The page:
The Role of Political Parties in Peacebuilding Following Disputed Elections in Africa - The Case of Zimbabwe

  • Tompson Makahamadze


Disputed elections provide fertile ground for polarisation, inter-party conflict, widespread violence, mistrust and intolerance. These factors pose a threat to sustainable peace. Political parties are often instrumental in causing disturbance following controversial  elections. They often engage in electoral violence to prevent an unfavourable outcome. This study argues that political parties – both the winners and the losers – can play an important role in peacebuilding after a flawed electoral process. Using Zimbabwe as a case study, the paper discusses the challenges and opportunities that political parties experience in peacebuilding. Most of the elections in Zimbabwe have been characterised by fraud and violence, mainly perpetrated by the ruling party against the opposition. The study argues that durable peace in Zimbabwe might be achieved if the ruling party, the Zimbabwe African National Union – Patriotic Front (ZANU PF), and the opposition parties work together to facilitate reconciliation, justice, forgiveness and political reform.  Without collaborative peacebuilding, Zimbabwe is unlikely to achieve sustainable peace.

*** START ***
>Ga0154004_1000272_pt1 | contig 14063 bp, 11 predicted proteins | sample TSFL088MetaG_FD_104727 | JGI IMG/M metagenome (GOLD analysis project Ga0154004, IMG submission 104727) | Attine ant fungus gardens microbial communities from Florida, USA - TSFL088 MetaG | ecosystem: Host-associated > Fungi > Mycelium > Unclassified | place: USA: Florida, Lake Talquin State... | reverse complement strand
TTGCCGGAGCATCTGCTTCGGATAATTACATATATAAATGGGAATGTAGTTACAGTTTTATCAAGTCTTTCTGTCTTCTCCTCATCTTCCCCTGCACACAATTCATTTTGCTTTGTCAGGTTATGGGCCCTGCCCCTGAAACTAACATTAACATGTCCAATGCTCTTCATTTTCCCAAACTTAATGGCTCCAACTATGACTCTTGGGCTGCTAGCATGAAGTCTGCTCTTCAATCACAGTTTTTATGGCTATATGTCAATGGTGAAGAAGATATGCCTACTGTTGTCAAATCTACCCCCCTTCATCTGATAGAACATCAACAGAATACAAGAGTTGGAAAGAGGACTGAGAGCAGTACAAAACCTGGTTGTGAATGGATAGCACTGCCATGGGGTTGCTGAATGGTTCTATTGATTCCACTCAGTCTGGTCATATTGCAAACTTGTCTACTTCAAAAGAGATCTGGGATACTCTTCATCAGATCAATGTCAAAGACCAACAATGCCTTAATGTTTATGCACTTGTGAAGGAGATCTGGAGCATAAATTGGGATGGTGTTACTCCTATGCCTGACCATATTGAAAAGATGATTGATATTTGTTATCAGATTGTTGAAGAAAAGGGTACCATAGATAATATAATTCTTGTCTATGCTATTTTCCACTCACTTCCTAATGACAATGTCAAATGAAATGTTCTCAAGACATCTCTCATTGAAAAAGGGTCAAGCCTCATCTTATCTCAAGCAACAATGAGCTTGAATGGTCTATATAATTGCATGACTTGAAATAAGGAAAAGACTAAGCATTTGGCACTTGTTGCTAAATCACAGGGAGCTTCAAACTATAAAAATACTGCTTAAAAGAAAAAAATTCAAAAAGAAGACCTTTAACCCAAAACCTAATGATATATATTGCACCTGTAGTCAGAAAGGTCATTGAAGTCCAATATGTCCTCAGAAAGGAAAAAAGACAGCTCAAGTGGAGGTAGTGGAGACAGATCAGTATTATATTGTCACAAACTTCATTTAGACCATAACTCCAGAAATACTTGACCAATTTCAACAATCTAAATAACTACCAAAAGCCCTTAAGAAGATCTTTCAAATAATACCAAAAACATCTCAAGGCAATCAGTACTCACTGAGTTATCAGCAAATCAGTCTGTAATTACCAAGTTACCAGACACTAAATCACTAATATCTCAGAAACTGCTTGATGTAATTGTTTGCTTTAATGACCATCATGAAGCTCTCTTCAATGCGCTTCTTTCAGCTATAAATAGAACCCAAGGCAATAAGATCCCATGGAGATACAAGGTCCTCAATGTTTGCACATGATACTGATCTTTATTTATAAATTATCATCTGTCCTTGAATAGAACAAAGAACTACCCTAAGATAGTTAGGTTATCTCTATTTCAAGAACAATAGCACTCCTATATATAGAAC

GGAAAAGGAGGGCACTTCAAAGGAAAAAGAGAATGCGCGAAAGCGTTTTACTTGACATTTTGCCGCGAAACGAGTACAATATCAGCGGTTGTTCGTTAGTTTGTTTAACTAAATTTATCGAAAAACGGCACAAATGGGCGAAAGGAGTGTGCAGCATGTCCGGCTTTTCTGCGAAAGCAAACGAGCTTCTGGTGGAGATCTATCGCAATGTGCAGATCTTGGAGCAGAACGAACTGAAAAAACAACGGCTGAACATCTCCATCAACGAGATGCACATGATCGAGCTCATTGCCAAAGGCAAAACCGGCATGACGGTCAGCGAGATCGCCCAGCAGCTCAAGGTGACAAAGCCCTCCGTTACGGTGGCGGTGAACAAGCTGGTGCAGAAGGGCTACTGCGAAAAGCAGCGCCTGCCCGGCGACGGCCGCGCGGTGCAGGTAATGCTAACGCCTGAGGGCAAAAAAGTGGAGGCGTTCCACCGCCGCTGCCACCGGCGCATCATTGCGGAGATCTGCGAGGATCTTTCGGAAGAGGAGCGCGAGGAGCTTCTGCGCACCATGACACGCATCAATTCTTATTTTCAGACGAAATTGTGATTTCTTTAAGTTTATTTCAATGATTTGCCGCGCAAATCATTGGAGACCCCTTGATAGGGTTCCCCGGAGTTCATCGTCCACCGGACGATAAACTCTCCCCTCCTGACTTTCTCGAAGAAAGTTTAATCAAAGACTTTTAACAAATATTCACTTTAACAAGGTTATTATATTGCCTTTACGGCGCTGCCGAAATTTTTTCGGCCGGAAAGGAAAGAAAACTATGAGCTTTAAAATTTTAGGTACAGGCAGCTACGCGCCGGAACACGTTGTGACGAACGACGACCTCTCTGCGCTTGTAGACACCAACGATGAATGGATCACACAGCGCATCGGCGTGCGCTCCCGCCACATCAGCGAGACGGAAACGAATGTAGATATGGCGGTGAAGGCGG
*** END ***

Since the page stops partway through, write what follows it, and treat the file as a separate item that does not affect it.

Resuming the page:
Journal Identifiers

eISSN: 1995-641X
print ISSN: 0256-2804